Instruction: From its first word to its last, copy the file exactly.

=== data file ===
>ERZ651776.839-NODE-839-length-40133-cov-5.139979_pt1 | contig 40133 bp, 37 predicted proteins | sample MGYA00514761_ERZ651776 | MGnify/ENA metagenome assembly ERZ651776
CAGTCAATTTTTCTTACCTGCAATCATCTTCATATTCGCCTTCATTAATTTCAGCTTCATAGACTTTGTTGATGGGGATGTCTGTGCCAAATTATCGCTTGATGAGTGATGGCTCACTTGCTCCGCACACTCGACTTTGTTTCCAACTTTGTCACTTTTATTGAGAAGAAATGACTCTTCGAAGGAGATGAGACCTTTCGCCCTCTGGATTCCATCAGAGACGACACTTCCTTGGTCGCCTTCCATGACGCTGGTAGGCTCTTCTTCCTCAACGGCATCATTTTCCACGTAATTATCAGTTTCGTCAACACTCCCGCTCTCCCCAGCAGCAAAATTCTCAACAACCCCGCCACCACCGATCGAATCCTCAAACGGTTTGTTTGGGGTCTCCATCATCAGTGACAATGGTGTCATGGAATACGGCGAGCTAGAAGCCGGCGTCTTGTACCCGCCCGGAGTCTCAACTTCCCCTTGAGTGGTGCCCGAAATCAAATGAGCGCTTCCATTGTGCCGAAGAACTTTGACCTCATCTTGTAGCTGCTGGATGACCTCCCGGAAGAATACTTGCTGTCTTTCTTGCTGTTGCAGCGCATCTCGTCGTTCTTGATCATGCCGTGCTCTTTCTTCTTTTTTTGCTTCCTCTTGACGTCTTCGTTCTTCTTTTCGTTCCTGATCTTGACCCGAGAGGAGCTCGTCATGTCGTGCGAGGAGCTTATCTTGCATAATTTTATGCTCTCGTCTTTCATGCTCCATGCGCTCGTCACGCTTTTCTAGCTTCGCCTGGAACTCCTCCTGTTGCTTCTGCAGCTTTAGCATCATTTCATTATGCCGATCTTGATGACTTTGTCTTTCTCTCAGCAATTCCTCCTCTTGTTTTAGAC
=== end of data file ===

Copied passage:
>ERZ651776.839-NODE-839-length-40133-cov-5.139979_pt1 | contig 40133 bp, 37 predicted proteins | sample MGYA00514761_ERZ651776 | MGnify/ENA metagenome assembly ERZ651776
CAGTCAATTTTTCTTACCTGCAATCATCTTCATATTCGCCTTCATTAATTTCAGCTTCATAGACTTTGTTGATGGGGATGTCTGTGCCAAATTATCGCTTGATGAGTGATGGCTCACTTGCTCCGCACACTCGACTTTGTTTCCAACTTTGTCACTTTTATTGAGAAGAAATGACTCTTCGAAGGAGATGAGACCTTTCGCCCTCTGGATTCCATCAGAGACGACACTTCCTTGGTCGCCTTCCATGACGCTGGTAGGCTCTTCTTCCTCAACGGCATCATTTTCCACGTAATTATCAGTTTCGTCAACACTCCCGCTCTCCCCAGCAGCAAAATTCTCAACAACCCCGCCACCACCGATCGAATCCTCAAACGGTTTGTTTGGGGTCTCCATCATCAGTGACAATGGTGTCATGGAATACGGCGAGCTAGAAGCCGGCGTCTTGTACCCGCCCGGAGTCTCAACTTCCCCTTGAGTGGTGCCCGAAATCAAATGAGCGCTTCCATTGTGCCGAAGAACTTTGACCTCATCTTGTAGCTGCTGGATGACCTCCCGGAAGAATACTTGCTGTCTTTCTTGCTGTTGCAGCGCATCTCGTCGTTCTTGATCATGCCGTGCTCTTTCTTCTTTTTTTGCTTCCTCTTGACGTCTTCGTTCTTCTTTTCGTTCCTGATCTTGACCCGAGAGGAGCTCGTCATGTCGTGCGAGGAGCTTATCTTGCATAATTTTATGCTCTCGTCTTTCATGCTCCATGCGCTCGTCACGCTTTTCTAGCTTCGCCTGGAACTCCTCCTGTTGCTTCTGCAGCTTTAGCATCATTTCATTATGCCGATCTTGATGACTTTGTCTTTCTCTCAGCAATTCCTCCTCTTGTTTTAGAC